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ESMA promotes harmonised regulatory action on short-selling in the EU

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European financial markets have been very volatile over recent weeks. The developments have raised concerns for securities markets regulators across the European Union. ESMA has been actively monitoring the markets over the last few weeks and has been exchanging information with national competent authorities on the functioning of the markets and the market infrastructure.

Given these recent market developments, ESMA wants to emphasise the requirements in the Market Abuse Directive (MAD) referring to the prohibition of the dissemination of information which gives, or is likely to give, false or misleading signals as to financial instruments, including the dissemination of rumours and false or misleading news. 

European competent authorities will take a firm stance against any behaviour that breaches these requirements and ESMA will support national authorities to act swiftly against any such behaviour which is clearly punishable. While short-selling can be a valid trading strategy, when used in combination with spreading false market rumours this is clearly abusive.

In the area of short-selling regulation, many authorities already have either requirements for the disclosure of net short positions and/or bans of certain types of short sales in place. Recent developments have meant that all competent authorities have reinforced the monitoring of their markets and are keeping their regulatory requirements under review. ESMA has coordinated discussions between the national competent authorities, specifically on the content and timing of any possible additional measures necessary to maintain orderly markets. 

Today some authorities have decided to impose or extend existing short-selling bans in their respective countries. They have done so either to restrict the benefits that can be achieved from spreading false rumours or to achieve a regulatory level playing field, given the close inter-linkage between some EU markets. These measures have been aligned as far as possible in the absence of a common EU legal framework in the area of short-selling and given the very different national legal bases on which such measures can be taken.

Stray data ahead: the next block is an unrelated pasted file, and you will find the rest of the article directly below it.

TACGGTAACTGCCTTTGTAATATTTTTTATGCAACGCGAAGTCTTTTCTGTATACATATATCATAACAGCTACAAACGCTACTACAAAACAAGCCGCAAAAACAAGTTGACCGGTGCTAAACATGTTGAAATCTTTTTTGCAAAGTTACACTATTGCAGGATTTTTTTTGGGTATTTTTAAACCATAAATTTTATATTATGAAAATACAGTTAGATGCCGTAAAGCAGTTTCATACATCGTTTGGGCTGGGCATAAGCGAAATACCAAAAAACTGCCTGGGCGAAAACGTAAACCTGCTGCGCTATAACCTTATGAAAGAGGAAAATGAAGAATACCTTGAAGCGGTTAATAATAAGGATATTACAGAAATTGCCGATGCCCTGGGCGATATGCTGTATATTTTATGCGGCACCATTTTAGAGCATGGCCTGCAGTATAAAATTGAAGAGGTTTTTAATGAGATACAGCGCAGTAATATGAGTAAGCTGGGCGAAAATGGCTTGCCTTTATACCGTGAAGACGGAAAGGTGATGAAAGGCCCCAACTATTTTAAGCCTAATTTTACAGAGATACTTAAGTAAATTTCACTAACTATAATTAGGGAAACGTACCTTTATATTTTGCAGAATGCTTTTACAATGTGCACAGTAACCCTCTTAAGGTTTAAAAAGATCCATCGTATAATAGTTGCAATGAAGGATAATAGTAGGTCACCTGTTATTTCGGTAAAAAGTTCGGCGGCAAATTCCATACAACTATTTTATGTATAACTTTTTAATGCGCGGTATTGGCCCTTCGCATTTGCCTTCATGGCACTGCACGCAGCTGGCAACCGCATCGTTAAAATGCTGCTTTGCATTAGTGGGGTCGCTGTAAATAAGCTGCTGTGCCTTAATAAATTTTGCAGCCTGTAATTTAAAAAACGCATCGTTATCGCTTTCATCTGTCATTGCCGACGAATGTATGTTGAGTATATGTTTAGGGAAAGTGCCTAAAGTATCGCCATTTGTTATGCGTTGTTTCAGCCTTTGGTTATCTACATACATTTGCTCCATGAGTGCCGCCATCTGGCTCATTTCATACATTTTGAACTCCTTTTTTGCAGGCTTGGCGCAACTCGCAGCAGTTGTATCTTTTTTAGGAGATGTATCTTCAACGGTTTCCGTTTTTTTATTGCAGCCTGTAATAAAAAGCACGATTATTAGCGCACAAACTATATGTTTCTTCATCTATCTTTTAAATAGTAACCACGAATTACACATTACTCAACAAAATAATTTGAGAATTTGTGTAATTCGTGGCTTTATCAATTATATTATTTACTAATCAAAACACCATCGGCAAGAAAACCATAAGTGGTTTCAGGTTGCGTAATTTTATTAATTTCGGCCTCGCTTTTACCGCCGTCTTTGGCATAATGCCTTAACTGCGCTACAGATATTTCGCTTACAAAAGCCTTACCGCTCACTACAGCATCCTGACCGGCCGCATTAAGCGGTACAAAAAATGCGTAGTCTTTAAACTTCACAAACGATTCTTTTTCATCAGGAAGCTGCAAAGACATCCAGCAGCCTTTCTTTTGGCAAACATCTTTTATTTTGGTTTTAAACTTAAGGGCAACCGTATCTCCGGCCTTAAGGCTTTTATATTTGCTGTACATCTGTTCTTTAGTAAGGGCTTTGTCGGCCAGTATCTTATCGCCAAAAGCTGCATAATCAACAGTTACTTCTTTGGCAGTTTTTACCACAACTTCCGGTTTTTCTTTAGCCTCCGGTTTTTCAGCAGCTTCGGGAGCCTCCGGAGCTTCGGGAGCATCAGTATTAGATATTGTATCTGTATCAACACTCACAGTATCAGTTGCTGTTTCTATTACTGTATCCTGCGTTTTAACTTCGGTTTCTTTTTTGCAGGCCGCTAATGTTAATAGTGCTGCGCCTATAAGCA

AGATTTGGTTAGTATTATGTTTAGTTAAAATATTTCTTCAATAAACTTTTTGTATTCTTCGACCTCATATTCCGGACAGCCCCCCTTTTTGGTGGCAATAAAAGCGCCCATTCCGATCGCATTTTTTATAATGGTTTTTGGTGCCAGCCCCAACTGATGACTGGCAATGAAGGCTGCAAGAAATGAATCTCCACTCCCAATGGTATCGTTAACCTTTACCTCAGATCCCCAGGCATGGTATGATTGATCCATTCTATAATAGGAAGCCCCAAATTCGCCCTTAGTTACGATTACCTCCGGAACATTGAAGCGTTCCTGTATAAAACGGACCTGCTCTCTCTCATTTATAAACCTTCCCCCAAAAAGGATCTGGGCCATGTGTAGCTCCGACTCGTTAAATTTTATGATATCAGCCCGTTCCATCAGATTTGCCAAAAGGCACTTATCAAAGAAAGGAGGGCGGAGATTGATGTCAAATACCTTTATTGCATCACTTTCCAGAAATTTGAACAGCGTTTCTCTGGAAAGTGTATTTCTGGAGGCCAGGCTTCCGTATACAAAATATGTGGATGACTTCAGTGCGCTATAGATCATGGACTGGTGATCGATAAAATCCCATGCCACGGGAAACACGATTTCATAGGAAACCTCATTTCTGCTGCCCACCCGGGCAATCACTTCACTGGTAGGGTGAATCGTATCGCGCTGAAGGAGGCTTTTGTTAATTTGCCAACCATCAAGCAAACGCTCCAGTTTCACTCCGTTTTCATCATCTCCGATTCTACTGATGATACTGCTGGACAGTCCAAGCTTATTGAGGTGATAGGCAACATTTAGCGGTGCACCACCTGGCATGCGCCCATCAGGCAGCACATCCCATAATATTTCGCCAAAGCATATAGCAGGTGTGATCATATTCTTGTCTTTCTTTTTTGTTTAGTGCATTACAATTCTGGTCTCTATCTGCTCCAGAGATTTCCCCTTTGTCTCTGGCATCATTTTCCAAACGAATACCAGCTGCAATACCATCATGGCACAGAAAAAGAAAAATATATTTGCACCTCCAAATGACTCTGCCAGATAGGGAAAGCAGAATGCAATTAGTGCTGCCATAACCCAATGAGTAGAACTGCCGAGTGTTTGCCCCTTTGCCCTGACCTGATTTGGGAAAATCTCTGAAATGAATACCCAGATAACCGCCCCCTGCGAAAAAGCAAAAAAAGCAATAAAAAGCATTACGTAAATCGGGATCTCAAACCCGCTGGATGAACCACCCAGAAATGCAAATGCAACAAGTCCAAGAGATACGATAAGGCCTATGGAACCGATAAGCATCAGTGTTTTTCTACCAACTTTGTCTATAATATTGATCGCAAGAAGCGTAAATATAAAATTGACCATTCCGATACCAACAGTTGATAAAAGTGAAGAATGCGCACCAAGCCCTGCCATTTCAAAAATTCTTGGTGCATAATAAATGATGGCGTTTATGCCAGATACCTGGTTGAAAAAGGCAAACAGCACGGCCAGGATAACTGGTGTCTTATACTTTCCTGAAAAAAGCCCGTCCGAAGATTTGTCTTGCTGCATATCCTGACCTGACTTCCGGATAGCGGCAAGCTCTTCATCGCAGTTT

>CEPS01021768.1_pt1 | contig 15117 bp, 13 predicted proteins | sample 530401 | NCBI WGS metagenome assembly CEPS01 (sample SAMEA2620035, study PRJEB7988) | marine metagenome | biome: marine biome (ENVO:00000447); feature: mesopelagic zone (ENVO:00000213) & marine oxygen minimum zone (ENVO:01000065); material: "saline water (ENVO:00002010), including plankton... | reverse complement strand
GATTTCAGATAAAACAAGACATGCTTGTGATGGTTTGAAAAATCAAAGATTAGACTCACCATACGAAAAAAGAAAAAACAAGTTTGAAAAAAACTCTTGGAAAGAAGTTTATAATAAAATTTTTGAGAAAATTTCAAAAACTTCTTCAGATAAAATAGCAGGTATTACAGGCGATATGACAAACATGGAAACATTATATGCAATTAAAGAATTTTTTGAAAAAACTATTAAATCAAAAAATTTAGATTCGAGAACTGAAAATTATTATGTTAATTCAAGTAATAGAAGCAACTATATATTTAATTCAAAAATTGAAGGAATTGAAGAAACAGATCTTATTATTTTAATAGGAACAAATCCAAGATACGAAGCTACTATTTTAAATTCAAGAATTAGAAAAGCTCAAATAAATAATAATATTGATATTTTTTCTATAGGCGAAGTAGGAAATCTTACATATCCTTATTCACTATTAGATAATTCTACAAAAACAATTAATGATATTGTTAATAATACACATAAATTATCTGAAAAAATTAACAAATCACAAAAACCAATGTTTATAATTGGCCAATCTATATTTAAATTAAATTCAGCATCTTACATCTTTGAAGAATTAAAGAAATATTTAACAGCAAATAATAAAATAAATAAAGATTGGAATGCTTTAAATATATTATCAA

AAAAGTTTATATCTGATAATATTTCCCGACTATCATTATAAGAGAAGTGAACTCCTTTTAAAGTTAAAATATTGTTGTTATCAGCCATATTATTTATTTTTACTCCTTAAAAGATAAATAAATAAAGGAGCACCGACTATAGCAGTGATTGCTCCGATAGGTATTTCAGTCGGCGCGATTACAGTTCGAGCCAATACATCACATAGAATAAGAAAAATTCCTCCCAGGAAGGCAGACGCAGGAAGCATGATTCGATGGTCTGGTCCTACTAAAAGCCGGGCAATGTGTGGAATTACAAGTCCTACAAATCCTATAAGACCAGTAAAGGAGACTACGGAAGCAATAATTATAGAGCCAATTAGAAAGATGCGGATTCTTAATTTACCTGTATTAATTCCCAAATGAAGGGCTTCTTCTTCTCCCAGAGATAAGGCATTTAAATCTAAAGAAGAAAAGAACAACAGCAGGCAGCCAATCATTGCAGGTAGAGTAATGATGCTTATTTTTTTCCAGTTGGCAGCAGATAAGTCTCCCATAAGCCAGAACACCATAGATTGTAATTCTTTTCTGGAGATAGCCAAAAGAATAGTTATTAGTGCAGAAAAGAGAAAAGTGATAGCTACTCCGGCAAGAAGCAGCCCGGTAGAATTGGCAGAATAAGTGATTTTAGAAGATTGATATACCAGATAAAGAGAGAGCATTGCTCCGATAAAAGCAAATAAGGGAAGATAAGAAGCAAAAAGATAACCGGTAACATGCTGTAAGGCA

The following countries have today announced or will shortly announce new bans on short-selling or on short positions: Belgium, France, Italy and Spain. Information on these measures can be retrieved from the websites of the relevant competent authorities. The measures will take effect as of 12 August 2011.

ESMA is an independent EU Authority that was established on 1 January 2011 according to EU Regulation No. 1095/2010 as published on December 15, 2010, in the Official Journal of the European Union (L 331/84).  The Authority contributes to safeguarding the stability of the European Union’s financial system by ensuring the integrity, transparency, efficiency and orderly functioning of securities markets, as well as enhancing investor protection. In particular, ESMA fosters supervisory convergence both amongst securities regulators, and across financial sectors by working closely with the other European Supervisory Authorities competent in the field of banking (EBA), and insurance and occupational pensions (EIOPA).

ESMA’s work on securities legislation contributes to the development of a single rule book in Europe. This serves two purposes; firstly, it ensures the consistent treatment of investors across the Union, enabling an adequate level of protection of investors through effective regulation and supervision. Secondly, it promotes equal conditions of competition for financial service providers, as well as ensuring the effectiveness and cost efficiency of supervision for supervised companies. As part of its role in standard setting and reducing the scope of regulatory arbitrage, ESMA strengthens international supervisory co-operation. Where requested in European law, ESMA undertakes the supervision of certain entities with pan European reach.

ESMA also contributes to the financial stability of the European Union, in the short, medium and long-term, through its contribution to the work of the European Systemic Risk Board, which identifies potential risks to the financial system and provides advice to diminish possible threats to the financial stability of the Union. ESMA is also responsible for coordinating actions of securities supervisors or adopting emergency measures when a crisis situation arises.

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